A world where everyone everywhere fully enjoys their human rights.

Our vision

National Human Rights Institutions (NHRIs) have been recognized at the international level as actors for the promotion and protection of human rights since 1946. Throughout the next three decades the United Nations and some of its affiliated organizations prepared a series of reports on the feasibility of national institutions as instruments for protection and promotion of human rights. These reports culminated in the UN International Workshop on National Institutions for the Promotion and Protection of Human Rights, held in Paris in 1991.

The workshop led to the drafting of guiding principles – popularly known as the “Paris Principles” – that were adopted by the United Nations General Assembly in 1993. NHRIs met in Tunis for their second international workshop and established the Global Alliance of National Human Rights Institutions (GANHRI). Since then, the UN General Assembly has adopted numerous resolutions calling for the strengthening of NHRIs and Ombudsmen Offices.

At an international workshop held in Tunis, Tunisia on 13 December 1993, a group of NHRIs set the foundation for the global network of national human rights institutions, known today as the Global Alliance of National Human Rights Institutions.


In 1946, the Economic and Social Council considered the issue of national institutions, two years before the Universal Declaration of Human (UDHR) Rights became the “common standard of achievement for all peoples and all nations”. Member states were invited to consider establishing information groups or local human rights committees.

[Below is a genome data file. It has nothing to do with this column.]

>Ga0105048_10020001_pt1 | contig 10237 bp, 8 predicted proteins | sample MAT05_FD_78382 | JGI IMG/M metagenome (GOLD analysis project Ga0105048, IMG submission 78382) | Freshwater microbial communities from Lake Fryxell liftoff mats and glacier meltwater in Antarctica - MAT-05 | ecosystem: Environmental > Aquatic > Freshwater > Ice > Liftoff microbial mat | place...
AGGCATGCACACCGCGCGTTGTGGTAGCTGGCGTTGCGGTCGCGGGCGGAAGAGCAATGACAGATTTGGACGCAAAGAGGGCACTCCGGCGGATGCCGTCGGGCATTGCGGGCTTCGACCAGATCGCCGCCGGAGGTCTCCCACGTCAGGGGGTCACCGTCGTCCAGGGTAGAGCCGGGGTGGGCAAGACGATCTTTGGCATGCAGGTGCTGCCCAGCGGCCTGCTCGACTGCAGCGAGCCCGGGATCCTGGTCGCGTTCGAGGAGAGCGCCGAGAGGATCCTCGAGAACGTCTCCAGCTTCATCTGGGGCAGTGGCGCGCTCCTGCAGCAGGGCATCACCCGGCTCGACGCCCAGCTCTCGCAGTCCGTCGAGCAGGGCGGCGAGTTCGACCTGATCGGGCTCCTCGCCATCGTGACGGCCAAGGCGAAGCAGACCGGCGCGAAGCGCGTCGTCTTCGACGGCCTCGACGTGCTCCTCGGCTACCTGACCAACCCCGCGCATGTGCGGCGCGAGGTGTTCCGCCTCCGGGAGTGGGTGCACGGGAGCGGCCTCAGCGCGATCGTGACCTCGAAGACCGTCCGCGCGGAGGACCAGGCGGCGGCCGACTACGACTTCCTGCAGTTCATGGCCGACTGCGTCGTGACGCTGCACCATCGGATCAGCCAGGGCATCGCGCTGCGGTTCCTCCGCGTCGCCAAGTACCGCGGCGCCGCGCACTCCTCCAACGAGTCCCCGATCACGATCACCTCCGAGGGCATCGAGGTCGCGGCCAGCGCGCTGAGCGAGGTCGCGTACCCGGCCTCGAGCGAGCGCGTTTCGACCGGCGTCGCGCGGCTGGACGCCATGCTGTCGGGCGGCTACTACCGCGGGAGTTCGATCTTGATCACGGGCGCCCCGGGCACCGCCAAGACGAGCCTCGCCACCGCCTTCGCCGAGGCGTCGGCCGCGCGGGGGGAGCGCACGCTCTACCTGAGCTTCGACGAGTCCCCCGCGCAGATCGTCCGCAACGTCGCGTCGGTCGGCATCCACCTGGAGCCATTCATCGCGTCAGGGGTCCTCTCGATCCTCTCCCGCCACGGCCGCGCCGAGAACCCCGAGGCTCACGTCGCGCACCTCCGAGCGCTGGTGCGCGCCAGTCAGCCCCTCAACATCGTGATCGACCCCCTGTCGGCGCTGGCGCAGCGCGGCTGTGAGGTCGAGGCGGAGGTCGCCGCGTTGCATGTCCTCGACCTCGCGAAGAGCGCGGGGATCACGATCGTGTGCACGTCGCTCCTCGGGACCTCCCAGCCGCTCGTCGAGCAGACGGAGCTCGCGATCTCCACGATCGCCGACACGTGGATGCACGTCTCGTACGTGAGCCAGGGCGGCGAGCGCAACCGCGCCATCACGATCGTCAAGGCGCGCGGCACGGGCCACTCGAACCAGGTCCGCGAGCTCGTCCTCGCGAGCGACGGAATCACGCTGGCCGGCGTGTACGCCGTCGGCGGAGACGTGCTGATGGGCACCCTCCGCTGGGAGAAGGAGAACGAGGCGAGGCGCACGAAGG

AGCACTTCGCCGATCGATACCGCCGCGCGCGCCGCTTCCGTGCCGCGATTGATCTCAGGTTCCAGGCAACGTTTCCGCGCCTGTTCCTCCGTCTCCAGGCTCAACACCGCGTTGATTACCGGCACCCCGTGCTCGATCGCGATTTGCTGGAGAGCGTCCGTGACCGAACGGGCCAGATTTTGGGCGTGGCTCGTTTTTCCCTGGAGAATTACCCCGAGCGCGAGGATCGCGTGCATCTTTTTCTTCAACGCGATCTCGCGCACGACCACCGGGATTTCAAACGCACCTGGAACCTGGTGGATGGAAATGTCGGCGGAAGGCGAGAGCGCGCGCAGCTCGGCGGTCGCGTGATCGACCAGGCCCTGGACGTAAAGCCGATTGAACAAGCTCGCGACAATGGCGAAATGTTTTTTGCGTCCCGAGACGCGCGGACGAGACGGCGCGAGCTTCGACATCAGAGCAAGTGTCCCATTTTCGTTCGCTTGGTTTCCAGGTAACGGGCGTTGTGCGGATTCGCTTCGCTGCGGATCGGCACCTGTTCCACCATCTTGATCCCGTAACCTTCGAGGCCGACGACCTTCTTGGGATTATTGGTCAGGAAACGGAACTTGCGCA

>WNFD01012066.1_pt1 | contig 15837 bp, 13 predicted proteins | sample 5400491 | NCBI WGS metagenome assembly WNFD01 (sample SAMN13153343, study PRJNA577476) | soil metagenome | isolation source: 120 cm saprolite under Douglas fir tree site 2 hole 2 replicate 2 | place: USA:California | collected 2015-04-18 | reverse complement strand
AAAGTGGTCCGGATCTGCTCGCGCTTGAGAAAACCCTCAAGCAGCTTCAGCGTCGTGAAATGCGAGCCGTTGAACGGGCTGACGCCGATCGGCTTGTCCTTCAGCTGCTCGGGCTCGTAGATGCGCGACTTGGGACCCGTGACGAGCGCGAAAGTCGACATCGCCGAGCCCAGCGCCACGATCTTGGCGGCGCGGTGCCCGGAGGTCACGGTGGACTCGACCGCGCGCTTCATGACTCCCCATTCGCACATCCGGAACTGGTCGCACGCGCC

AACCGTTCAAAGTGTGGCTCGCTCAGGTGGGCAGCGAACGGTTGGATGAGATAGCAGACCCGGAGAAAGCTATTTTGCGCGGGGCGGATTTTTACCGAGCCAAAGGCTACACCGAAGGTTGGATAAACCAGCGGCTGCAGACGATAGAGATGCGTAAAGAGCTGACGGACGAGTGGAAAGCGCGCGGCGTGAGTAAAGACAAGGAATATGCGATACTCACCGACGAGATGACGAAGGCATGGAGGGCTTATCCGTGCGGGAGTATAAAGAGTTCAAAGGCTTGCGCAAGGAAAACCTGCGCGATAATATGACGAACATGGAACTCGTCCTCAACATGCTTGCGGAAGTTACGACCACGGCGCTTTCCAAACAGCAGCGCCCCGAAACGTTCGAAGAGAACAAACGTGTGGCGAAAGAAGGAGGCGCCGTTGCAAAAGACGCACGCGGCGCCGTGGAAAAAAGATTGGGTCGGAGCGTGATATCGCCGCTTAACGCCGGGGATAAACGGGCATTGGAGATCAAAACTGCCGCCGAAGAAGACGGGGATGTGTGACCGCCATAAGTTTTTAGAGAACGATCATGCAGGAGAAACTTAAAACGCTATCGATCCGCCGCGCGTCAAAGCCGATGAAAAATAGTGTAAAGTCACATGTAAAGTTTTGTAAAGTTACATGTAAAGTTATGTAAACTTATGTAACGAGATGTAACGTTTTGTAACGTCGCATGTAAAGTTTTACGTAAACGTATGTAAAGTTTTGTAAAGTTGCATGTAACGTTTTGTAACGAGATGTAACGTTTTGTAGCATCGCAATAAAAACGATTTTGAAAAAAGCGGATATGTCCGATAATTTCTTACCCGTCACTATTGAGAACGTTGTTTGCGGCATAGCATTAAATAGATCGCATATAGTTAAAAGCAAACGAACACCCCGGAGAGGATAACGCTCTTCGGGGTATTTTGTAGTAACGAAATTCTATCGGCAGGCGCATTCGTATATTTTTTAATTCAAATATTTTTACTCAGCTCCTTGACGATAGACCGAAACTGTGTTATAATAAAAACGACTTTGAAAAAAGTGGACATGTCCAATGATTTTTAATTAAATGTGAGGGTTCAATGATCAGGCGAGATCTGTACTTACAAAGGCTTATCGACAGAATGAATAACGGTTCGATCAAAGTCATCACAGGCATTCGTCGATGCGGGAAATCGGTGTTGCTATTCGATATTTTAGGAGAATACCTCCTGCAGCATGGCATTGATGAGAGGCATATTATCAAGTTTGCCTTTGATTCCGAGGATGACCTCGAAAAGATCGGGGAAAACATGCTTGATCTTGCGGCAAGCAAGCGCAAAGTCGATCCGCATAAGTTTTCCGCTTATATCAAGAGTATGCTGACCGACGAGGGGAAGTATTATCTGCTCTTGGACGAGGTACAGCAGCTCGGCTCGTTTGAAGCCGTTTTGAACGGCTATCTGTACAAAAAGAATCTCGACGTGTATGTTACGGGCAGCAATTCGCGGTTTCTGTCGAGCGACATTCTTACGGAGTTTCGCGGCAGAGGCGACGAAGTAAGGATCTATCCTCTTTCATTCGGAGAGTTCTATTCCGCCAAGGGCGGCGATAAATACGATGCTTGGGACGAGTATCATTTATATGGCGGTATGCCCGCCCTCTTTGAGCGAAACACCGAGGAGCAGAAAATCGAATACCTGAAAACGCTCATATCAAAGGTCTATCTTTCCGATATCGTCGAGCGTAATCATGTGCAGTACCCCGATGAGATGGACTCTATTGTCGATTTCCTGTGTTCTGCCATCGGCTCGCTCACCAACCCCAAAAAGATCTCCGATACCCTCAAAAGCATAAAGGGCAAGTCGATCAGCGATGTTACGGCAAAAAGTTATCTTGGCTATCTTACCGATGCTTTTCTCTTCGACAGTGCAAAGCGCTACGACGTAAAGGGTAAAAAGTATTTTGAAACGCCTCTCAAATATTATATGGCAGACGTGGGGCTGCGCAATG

In 1978, the Commission on Human Rights organised a seminar which resulted in draft guidelines for the structure and functioning of institutions. The Commission on Human Rights and the General Assembly subsequently endorsed the guidelines. The General Assembly invited States to take appropriate steps to establish these institutions, where they did not already exist, and requested the Secretary-General to submit a detailed report on NHRIs.


In 1991, the first international workshop on National Institutions for the Promotion and Protection of Human Rights took place in Paris. A key outcome was the Paris Principles relating to the status of national institutions.


Since the Vienna World Conference in 1993, the Paris Principles are now broadly accepted as the test of an institution’s legitimacy and credibility. The importance of establishing and strengthening independent pluralistic NHRIs consistent with the Paris Principles has since been reaffirmed by the General Assembly and the Human Rights Council in various resolutions.


Today, GANHRI brings together over 110 NHRIs from all regions of the globe in order to provide leadership and support in the promotion and protection of human rights.